Libbey Glass Company, Punch Bowl and Stand with 23 Cups. Thick colorless glass. H 21 ½, W 23 ⅞, D 23 ⅞ in. courtesy: libbey glass company.

Wednesday May 9, 2018 | by Valerie Hughes

EXHIBITION: The Toledo Museum of Art celebrates the industrial glass empire that has supported it since 1901

In 1995, when the legendary graphic designer Steff Geissbuhler was asked to re-imagine the logo of the Toledo Museum of Art, he chose a bluish-green color for his window-shaped logo that evoked the hue of float glass as a way to acknowledge the importance of industrial glassware producer Libbey Glass. The company's owner, Edward Drummond Libbey, was the founding patron of the museum, and his generous endowment made it possible to not only acquire significant paintings and sculptures that make it a top-flight art museum, but to offer free admission with no support from the city of Toledo. In 2017, another large gift from Libbey, Inc. endowed the top post at the museum, and Brian Kennedy is now known as the Edward Drummond and Florence Scott Libbey Director. In yet another honor of its great patron, the museum has turned over its Glass Pavilion exhibition space to two centuries of its corporate patron's production, using its own extensive holdings of unusual or notable glass objects by Libbey for its current exhibition "Celebrating Libbey Glass, 1818 - 2018," which runs through November 25, 2018.

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Pam Koss pictured during the 2016 Glass Art Society Conference in Corning, New York.

Tuesday May 8, 2018 | by Andrew Page

After 14 years, Pam Koss will step down as executive director of the Glass Art Society

Following next week's ambitious 2018 Glass Art Society annual conference in Murano, Italy, the artist organization's long-serving executive director Pam Figenshow Koss has announced that she will step down. Though she plans on staying on through the end of June 2018, the announcement issued late last night brings the curtain down on her 14-year tenure.

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A detail from DuGrenier's work Super Art, a work involving glass and bees, which was displayed in New York City's Fulcrum Gallery in the 1990s.

Thursday May 3, 2018 | by Valerie Hughes

Designer and artist Robert DuGrenier inducted into Illinois State University's fine art hall of fame

This April, Townshend, Vermont-based artist Robert DuGrenier was inducted into the Illinois State University’s College of Fine Arts Hall of Fame nearly forty years after receiving an MFA in Sculpture from the university. DuGrenier trained as a glassblower and goldsmith at Philadelphia College of Art and Hornsey College of Art in London before continuing on to ISU. His career has been defined by works inspired by environments that gradual change due to the forces of nature. DuGrenier visited ISU to receive the award and presented a hot glass workshop and lecture.

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In Chicago, James Yood delivered the 2014 Glass Art Society Conference Strattman Lecture entitled “W(h)ither Glass? The Next 50 Years.” photo: heather ahrens. courtesy: glass art society  

Tuesday April 24, 2018 | by Andrew Page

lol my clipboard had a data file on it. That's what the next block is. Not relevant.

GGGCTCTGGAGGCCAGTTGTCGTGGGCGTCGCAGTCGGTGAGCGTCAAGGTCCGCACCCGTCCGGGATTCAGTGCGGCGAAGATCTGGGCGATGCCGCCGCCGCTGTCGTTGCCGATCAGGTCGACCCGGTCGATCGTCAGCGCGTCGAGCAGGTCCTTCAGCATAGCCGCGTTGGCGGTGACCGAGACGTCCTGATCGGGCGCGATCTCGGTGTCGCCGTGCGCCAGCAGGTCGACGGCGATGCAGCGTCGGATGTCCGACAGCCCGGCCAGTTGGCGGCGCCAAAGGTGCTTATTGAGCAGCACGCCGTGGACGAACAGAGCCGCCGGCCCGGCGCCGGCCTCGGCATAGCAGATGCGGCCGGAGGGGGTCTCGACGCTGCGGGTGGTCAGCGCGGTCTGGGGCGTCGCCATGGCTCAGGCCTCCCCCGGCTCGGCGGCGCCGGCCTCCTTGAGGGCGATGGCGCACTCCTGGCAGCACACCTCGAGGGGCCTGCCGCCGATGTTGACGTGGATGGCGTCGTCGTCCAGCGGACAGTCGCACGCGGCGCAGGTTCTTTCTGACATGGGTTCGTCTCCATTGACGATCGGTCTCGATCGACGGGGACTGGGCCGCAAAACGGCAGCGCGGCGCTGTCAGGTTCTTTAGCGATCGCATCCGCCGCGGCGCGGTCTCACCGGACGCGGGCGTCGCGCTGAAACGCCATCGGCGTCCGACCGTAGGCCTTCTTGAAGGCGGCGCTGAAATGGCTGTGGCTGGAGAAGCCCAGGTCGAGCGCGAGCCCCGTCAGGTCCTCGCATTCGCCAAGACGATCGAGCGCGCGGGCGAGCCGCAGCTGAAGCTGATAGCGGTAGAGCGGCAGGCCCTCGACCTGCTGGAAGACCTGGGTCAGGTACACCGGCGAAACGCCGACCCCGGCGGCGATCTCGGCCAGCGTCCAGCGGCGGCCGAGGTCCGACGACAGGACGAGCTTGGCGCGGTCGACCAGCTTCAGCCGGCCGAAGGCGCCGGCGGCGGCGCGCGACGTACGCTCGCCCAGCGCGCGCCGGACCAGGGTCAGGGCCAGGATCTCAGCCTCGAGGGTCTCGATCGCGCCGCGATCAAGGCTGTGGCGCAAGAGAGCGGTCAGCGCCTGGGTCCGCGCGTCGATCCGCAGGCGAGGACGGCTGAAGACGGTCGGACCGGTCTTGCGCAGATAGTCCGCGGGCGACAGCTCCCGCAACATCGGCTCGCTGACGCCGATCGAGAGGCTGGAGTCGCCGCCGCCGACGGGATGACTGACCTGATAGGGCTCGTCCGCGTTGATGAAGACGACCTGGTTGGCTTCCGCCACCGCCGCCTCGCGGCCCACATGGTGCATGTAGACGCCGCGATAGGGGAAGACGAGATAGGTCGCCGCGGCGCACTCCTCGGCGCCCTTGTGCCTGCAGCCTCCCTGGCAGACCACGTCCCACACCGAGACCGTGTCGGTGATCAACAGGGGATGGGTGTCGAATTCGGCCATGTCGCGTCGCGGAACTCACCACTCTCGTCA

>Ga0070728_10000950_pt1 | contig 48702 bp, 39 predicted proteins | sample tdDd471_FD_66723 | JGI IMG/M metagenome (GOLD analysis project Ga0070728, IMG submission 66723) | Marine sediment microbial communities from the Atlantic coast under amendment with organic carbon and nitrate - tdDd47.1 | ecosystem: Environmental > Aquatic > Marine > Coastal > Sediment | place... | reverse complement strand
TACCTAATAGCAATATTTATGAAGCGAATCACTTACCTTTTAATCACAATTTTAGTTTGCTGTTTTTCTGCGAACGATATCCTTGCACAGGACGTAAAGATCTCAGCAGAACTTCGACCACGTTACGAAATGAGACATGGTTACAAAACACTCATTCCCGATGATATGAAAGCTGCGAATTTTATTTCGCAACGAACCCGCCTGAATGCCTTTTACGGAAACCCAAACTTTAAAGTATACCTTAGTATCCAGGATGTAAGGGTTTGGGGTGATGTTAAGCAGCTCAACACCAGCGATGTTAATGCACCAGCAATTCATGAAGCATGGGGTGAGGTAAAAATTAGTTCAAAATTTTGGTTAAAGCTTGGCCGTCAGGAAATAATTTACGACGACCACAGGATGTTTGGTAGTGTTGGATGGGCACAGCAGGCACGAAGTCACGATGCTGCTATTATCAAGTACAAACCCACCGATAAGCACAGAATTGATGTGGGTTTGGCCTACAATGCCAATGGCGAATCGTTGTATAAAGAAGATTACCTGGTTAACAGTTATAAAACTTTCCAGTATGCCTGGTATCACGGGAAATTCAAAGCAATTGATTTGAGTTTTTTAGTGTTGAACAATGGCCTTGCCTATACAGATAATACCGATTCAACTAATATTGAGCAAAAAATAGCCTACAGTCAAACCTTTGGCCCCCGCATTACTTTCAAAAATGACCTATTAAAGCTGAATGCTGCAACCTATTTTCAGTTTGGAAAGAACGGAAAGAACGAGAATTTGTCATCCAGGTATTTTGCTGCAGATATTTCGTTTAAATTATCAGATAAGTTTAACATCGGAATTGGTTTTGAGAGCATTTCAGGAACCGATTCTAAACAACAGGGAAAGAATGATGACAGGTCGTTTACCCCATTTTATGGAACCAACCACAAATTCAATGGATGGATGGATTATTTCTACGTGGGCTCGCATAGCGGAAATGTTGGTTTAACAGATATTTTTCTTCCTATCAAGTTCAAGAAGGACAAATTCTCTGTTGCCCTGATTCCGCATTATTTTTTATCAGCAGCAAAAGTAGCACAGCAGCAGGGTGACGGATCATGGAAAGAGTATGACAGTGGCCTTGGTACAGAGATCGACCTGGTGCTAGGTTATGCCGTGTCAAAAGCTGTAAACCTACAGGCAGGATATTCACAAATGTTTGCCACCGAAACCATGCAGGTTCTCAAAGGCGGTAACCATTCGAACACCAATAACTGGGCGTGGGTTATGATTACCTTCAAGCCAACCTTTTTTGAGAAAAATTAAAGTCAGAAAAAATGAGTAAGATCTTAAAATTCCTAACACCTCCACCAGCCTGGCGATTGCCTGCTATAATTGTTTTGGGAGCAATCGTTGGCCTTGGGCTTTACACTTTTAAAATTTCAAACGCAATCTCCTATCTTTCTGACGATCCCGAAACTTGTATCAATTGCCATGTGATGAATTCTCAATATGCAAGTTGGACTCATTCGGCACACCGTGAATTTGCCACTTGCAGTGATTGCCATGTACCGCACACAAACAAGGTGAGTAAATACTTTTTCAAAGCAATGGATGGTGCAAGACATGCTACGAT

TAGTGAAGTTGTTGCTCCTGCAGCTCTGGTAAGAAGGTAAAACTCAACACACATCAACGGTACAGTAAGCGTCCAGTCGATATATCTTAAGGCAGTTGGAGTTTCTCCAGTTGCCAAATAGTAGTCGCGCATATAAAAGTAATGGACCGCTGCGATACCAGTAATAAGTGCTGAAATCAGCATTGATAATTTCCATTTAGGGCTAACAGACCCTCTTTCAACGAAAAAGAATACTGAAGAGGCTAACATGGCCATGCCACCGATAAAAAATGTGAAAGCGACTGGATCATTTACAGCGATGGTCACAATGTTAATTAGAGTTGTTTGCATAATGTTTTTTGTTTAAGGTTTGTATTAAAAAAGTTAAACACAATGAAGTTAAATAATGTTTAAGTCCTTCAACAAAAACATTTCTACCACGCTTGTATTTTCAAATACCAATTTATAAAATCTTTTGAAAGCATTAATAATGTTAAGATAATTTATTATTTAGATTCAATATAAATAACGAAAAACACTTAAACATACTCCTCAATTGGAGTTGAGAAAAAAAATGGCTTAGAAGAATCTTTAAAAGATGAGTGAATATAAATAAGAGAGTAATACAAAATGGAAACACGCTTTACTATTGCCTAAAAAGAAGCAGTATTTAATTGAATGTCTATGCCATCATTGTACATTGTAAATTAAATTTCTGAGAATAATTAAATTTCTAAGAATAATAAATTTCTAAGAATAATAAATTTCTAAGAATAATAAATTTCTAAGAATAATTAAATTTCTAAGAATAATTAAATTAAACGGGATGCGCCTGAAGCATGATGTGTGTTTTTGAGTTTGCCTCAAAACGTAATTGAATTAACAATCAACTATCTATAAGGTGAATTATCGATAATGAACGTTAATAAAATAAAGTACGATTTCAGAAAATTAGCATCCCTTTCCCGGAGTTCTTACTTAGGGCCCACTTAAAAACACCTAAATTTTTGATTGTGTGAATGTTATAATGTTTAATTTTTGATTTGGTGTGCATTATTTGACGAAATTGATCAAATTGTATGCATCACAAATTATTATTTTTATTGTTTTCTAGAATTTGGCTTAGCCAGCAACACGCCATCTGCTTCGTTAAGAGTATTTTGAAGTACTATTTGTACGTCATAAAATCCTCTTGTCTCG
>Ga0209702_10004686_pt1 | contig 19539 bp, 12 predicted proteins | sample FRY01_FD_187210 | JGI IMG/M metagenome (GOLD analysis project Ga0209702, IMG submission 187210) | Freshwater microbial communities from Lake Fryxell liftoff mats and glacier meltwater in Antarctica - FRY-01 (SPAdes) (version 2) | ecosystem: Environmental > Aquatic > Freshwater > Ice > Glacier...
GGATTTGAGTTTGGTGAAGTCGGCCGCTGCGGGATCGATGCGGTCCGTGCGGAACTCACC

In Memoriam: James Yood (1952 - 2018)

An important critical voice on visual art fell silent last weekend with the sudden death of James Yood, who regularly penned articles for Artforum, art ltd., and Aperture in addition to Glass: The UrbanGlass Art Quarterly, the print magazine which produces the Hot Sheet. Yood's first article as a contributing editor to Glass was a Spring 2001 review of a Jim Dine exhibition in Chicago, where Yood immediately revealed his keen eye not only for sculpture, but sensitivity to the unique nature of glass and the commitment required to unlock its unique material properties. Calling the exhibition at Richard Gray Gallery "more of a roller coaster experience than one might have expected going in," he pointed out how Dine's embedding of found tools contrasted with Mary Shaffer's exploration of similar terrain. Unintimidated by Dine's art-star reputation, Yood drew a pointed contrast with another artist's richer approach: "Dine seems to use glass as some kind of silicon paint, as colored or clear substance that is optically penetrable and an excellent sheathing for his tools, while Shaffer sees glass as volumetric and weighty, often using slumping as a device to emphasize gravity and process."

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Tom Moore, Pyrotechnic Puffer Fish, 2016. Blown and solid glass, epoxy. H 19¾, W 20, D 11 in. (larger fish) photo: grant hancock.

Thursday April 19, 2018 | by Valerie Hughes

Playful glass goblet work takes top honors, $15,000 prize, at contemporary art competition in Australia.

The 2018 winner of the Art Gallery of Western Australia’s annual Tom Malone Prize is Tom Moore, who utilized 15th-century Venetian glassblowing techniques to create two whimsical puffer fish in a work entitled “Pyrotechnic Puffer Fish.” The Tom Malone Prize, now in its sixteenth year, highlights accomplishment and experimentation in Australian glass art with $15,000 in prize money. Moore’s “Pyrotechnic Puffer Fish” was one of sixty applicants and, as the winner, will be incorporated into the gallery’s State Art Collection, which houses works by other winners. Additionally, Moore’s work will be shown in the gallery’s annual Australian contemporary art exhibition alongside the thirteen short-listed artists, such as Holly Grace and Jason Sims, through May 28, 2018.

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Jeremy Lepisto in the studio. photo: adam mcgrath

Wednesday April 18, 2018 | by Andrew Page

3 Questions for ... Jeremy Lepisto